https://desertexplorations.com/2019/12/09/montezumas-castle-national-monument-a-loop-of-information/
— Read on desertexplorations.com/2019/12/09/montezumas-castle-national-monument-a-loop-of-information/

Montezuma’s Castle National monument; a loop of information!

A lot of questions arise, as you look at this magnificent structure! And this trail has all the answers on signs that make a 0.4 mile loop!

Nestled in the county of Yavapai, in the city named Camp verde, you will see a very large building on your way to the Montezuma’s Castle National Monument. A casino called Cliff Castle.

After you drive to the Parking lot, park and go in to pay the fee of $10 bucks to both Montezuma and Tuzigoot (you can read my article on Tuzigoot)this will cover up to seven days.

The trail leads you to the castle
All around are signs showing you what the ancient indigenous Sinagua ate, how the people adapted, and how well preserved this monument is preserved!
A painting of the Sinagua Indians , depicting there life by the verde river, farming, making baskets, pottery and the men going out to hunt meat.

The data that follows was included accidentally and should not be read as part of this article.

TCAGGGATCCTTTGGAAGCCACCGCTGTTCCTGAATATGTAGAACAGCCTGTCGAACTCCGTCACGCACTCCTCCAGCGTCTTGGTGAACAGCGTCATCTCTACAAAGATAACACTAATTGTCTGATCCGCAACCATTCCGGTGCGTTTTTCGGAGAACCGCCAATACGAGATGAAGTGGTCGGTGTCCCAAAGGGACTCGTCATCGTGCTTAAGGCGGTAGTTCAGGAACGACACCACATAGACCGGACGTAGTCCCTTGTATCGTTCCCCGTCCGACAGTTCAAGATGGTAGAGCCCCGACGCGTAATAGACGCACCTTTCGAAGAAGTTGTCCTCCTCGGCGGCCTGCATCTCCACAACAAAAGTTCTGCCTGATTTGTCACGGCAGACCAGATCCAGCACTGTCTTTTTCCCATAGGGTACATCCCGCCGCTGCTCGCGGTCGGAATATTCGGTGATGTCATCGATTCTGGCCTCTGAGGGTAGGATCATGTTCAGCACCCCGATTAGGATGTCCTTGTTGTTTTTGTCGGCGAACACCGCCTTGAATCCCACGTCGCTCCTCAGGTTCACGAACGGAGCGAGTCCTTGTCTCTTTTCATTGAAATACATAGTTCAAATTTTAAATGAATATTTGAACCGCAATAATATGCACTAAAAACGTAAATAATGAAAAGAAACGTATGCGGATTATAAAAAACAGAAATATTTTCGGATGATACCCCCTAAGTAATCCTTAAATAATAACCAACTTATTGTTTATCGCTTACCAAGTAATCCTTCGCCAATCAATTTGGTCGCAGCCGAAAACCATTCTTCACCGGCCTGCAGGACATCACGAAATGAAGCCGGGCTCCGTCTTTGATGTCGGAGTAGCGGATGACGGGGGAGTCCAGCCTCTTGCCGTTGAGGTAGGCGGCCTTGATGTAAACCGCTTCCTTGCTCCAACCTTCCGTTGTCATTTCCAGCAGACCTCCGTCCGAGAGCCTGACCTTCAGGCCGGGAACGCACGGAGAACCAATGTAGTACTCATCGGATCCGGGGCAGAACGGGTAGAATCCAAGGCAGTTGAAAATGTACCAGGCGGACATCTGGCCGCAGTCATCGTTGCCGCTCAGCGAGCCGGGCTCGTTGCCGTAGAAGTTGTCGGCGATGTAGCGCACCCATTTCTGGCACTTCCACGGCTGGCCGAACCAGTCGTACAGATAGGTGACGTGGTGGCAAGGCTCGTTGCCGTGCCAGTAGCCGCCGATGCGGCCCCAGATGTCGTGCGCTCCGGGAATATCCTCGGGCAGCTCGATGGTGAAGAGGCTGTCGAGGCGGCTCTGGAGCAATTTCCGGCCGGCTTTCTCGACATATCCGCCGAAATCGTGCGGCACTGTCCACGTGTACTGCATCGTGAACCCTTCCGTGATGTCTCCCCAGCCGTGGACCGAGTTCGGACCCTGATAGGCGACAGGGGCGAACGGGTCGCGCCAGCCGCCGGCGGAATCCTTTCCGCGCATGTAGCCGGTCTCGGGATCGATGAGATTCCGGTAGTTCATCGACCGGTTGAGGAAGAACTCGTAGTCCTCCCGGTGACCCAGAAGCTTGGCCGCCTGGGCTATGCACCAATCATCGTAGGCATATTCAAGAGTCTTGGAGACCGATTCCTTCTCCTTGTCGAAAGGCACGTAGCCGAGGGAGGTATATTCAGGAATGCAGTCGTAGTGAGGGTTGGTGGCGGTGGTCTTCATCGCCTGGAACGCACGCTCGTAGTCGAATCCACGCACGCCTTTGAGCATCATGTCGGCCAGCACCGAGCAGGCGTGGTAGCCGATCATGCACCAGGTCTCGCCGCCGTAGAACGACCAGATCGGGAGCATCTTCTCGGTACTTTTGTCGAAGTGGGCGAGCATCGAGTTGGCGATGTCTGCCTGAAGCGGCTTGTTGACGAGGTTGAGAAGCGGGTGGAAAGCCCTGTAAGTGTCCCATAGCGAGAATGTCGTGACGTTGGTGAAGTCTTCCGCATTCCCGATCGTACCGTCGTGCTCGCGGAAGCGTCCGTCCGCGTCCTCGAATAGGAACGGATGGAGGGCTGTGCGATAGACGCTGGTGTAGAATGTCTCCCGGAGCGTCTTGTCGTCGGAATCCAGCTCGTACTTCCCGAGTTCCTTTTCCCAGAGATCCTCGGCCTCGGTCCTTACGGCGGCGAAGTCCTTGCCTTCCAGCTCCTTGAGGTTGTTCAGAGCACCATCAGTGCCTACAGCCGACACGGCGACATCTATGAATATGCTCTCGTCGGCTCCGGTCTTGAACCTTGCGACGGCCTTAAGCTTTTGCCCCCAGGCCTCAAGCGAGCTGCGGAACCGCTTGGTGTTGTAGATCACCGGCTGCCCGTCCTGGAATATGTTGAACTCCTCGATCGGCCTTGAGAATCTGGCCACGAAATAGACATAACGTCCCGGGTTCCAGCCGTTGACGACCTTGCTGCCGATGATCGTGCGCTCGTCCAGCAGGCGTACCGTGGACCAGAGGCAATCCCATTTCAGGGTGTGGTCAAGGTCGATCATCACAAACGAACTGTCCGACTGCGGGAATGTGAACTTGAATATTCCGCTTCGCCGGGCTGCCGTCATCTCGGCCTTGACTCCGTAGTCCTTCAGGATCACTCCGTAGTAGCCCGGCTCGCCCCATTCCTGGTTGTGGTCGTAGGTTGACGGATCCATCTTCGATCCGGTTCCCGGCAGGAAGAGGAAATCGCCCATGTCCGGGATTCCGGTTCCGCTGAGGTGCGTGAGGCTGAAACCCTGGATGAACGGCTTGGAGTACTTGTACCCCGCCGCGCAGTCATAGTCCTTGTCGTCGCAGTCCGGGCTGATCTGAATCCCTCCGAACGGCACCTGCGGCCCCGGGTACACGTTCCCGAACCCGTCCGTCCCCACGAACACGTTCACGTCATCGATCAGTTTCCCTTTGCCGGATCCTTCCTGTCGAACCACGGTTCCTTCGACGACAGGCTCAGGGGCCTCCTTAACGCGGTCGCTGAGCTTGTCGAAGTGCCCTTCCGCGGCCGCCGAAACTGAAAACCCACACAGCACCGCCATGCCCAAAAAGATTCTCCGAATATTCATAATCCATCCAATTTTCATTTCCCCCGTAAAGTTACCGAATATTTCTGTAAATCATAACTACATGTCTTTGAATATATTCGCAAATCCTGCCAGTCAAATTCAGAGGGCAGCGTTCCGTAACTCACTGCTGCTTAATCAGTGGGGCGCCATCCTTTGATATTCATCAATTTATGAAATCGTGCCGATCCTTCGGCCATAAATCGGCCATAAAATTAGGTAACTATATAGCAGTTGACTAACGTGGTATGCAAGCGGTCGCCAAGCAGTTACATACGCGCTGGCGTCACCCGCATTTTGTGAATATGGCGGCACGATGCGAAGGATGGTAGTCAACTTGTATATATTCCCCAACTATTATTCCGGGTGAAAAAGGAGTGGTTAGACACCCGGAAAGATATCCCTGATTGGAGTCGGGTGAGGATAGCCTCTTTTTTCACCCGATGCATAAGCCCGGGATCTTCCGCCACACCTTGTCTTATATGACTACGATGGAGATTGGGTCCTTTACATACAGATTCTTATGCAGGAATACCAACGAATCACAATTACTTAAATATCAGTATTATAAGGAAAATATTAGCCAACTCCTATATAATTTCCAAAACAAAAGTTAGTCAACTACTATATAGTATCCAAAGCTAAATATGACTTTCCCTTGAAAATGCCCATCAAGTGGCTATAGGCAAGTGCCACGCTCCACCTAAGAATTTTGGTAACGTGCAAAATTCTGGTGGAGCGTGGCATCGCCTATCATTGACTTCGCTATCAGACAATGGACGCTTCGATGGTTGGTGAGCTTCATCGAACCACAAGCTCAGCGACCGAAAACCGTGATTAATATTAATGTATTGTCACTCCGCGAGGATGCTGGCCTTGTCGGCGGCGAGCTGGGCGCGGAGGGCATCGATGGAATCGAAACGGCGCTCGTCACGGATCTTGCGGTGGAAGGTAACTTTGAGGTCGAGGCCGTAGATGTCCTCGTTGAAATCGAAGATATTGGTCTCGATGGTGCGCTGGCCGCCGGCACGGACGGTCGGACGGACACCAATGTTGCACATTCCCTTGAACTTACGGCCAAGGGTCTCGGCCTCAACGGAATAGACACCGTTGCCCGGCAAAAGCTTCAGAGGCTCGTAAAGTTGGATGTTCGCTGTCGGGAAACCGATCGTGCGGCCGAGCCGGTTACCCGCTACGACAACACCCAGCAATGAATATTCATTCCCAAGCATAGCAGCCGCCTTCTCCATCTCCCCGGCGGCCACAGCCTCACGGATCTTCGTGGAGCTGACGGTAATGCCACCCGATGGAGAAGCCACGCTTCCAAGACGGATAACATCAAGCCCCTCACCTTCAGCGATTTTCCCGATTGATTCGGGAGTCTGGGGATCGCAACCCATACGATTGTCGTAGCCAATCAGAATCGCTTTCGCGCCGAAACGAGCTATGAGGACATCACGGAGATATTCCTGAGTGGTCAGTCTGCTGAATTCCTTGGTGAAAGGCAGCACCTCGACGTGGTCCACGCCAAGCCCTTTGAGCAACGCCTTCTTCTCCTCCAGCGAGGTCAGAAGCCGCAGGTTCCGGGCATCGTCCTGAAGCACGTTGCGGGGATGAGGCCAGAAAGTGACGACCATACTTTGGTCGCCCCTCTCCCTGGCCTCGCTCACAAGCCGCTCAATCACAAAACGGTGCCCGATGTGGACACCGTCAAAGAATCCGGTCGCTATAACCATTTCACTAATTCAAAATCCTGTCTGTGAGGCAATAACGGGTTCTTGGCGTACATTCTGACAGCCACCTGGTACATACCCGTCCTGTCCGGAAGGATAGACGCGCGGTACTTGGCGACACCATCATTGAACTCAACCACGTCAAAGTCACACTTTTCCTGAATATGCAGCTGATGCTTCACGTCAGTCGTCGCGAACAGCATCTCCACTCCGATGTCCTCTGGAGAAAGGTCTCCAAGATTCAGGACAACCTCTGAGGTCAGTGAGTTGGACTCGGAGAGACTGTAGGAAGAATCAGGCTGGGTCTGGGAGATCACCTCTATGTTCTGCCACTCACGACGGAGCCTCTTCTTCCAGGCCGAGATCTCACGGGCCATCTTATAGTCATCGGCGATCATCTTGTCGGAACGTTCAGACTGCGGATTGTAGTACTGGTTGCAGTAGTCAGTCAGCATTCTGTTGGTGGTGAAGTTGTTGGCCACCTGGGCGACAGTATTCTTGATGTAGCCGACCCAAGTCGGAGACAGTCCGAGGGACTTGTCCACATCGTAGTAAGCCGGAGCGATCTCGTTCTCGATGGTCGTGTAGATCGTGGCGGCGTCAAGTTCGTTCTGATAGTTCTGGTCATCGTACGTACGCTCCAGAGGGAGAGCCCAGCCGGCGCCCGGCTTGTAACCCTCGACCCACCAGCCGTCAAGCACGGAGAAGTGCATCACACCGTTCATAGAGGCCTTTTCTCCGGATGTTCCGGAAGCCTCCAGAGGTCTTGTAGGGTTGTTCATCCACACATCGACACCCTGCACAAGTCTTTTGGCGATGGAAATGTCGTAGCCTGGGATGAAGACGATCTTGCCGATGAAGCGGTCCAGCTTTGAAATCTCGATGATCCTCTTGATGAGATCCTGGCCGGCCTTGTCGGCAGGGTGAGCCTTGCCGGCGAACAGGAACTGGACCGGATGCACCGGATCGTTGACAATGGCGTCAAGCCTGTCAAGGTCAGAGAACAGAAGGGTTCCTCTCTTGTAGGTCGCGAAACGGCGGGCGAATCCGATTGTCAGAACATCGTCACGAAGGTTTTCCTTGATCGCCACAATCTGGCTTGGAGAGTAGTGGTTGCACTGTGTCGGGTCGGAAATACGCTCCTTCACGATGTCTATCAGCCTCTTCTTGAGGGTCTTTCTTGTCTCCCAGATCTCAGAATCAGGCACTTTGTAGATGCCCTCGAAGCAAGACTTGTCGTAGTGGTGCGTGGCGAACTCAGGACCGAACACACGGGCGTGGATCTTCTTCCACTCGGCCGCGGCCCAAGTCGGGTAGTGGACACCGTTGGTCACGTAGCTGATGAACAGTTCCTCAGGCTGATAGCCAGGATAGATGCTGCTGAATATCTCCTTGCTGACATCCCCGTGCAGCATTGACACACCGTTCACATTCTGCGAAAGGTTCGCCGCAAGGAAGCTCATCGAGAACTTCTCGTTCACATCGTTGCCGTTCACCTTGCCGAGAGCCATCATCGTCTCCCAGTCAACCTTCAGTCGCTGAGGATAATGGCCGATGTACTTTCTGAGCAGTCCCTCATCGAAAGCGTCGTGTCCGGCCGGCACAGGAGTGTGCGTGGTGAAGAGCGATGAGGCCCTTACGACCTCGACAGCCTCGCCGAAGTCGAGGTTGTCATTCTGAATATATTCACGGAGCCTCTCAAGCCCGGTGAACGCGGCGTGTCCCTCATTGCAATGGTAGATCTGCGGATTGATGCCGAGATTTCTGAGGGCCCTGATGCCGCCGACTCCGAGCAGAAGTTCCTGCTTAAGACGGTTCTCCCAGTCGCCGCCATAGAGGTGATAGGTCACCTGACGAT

Huge Sycamore trees are all around and many other plants!

To the left of the trail is the verde river and many different plants that are food and used as medical properties!

The verde river was beneficial to survive in this area for all indigenous tribes.
When you observe the castle, you will notice many of these alcoves, holes
These were formed by the wind and rain and served as temporary shelter or be used as storage!

As you walk through, you will also notice many small signs showing you all the plants that grow in this area. The people were smart and used earth’s natural resources as means to survive! Archaeologists believe the reason for building the castle so high up is so wild animals or other tribes could not get to them, The Castle has about 20 rooms with 20-30 people living there.

This small building has a diorama of what the castle looks like inside, the button does not work due to kids or just people in general messing with it.
Visitors use to be able to climb up ladders to look inside, but that all stopped. That’s why this diorama was made to get a close up view of the rooms and a glimpse into the life of these people.
Beautiful scenery all around inside this National park

So, you want to know more, you can always visit and learn more! Hours of operation are daily, 8-5 P.M. and this loop is only a 0.4 mile walk! So anyone can come visit it! You can read my article on the Tuzigoot and the Sinagua people as well!